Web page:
Now, I make mistakes all the time. Even in print. But if I were writing a science article, like this one, I might fact check a little. Amidst the untethered speculation and foreboding that make up most of the article, there’s a simple bald assertion: that the moose is the largest land mammal in North America. Pretty sure that I, as a somewhat precocious (and totally obnoxious) 8 year old, would have raised my hand: bigger than bison? I think not! Yep: bull moose (mooses? Meese?) run to about 1200 lbs; wild male bison push 2,000 lbs.
Oh, wait – they did fact check: with a government agency that has the wrong facts. So, the State of New York Department of Environmental Conservation puts out informative web pages for the good citizens of the Empire State (and on their dime), that – you’ll be totally shocked – contain wrong information!
So, to recap: this is a minor error in the big scheme of things, but an obvious one. This article contains some actually worrisome information – that moose are dying off a bit faster than usual. IF it is in fact ticks that are killing them, and IF more ticks survive in mild winters than in cold winters, THEN it MAY be that milder winters are contributing to the decline in moose population. And it MAY be that human activity has contributed to milder winters, but that’s another can of worms.
That’s a long string of conditionals, without even including how one goes about counting moose in the wild so as to establish a baseline and yearly population totals – which seems like it might be really hard to do with any accuracy.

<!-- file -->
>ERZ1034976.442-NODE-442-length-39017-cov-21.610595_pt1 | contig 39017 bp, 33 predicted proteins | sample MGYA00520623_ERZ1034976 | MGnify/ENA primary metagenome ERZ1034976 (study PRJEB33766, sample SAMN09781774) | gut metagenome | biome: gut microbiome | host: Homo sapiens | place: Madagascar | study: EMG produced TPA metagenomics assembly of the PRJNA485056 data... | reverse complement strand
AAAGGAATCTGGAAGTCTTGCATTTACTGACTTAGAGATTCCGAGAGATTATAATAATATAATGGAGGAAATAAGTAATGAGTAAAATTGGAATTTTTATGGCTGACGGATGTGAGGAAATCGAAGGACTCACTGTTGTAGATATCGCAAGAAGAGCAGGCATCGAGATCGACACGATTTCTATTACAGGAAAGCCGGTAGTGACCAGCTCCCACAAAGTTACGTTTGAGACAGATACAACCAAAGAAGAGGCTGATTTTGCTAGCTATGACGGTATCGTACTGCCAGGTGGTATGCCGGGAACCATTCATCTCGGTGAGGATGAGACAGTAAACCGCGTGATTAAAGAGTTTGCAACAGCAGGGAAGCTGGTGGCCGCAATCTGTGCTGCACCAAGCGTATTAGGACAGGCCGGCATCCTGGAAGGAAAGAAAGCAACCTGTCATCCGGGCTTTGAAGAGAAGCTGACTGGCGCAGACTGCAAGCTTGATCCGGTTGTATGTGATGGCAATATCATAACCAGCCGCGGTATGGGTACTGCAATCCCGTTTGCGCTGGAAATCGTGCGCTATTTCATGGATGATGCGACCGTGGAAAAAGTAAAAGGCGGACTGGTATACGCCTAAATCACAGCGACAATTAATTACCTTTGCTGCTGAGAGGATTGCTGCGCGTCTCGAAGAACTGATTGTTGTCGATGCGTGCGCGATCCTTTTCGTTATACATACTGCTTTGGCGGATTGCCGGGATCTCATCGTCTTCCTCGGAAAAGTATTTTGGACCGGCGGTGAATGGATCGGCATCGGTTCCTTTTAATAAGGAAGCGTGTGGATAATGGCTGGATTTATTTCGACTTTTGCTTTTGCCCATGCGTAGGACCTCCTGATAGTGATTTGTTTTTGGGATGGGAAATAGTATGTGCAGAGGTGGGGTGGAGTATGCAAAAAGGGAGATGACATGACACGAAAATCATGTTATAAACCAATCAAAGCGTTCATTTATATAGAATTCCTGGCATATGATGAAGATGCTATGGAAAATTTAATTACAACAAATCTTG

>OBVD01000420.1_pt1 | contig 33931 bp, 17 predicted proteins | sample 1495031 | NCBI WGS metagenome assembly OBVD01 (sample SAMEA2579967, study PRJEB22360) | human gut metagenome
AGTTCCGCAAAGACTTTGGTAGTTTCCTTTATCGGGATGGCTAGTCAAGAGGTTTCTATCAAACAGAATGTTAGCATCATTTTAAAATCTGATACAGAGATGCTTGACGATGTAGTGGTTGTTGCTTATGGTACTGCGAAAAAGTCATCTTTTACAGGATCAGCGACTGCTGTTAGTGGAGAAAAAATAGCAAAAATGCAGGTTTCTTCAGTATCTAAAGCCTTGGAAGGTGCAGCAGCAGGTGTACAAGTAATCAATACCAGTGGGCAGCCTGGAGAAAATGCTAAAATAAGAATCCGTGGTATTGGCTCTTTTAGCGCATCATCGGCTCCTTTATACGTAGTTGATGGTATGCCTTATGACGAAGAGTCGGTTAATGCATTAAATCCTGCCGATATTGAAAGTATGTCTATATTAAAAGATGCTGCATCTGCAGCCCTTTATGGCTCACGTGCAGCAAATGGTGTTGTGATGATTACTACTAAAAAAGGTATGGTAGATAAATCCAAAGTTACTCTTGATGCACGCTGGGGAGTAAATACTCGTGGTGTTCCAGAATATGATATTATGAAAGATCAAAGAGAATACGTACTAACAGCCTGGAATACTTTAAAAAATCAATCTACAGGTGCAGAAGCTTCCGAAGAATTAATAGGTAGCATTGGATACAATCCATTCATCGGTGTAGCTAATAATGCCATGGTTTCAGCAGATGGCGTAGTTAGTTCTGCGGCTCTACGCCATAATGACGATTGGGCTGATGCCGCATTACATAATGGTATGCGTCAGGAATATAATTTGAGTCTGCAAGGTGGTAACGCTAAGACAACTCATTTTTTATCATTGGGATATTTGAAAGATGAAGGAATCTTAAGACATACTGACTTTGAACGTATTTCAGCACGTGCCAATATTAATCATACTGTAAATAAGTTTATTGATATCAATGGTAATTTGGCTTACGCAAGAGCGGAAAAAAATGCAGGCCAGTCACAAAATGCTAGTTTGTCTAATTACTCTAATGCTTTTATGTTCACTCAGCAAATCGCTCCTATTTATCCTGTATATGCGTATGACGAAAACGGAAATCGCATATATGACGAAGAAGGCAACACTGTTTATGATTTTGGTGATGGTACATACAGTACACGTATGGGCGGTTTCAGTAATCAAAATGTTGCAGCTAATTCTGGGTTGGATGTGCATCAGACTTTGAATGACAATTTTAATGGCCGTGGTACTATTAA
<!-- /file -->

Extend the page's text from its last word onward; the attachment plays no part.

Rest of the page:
However, the main point here is not, as was once said of the Jesuits, to produce the live cat*. Rather, it is just so annoying that science reporters (and state web pages) are both so slapdash and so evangelically certain at the same time. Science is careful and circumspect. Science! is neither.
*Accuse a Jesuit of killing 3 men and a cat, and he will triumphantly produce the live cat.
Small update: I wondered how one goes about counting wild moose, as they inconsiderately live out in places where it’s difficult for humans to get about and easy for moose to hide. See, if you can’t count them accurately – follow me here – it would be impossible to accuraely estimate whether the population is growing, falling or staying the same. Yet the article gives numbers impressive in their implied accuracy: moose are down 25% a year!
Then there’s this nugget from that NY site above:
DEC biologists estimated that there were about 500 to 800 moose in New York State as of 2010. However, a standard procedure for estimating numbers of moose has not yet been established.
Oh. So we have a 60% difference between the low and high estimates, yet we’re claiming to know die-off rates of 8, 12 and 25%. That poses some problems. Maybe when they establish as standard method of estimating moose populations they can tighten that up a bit?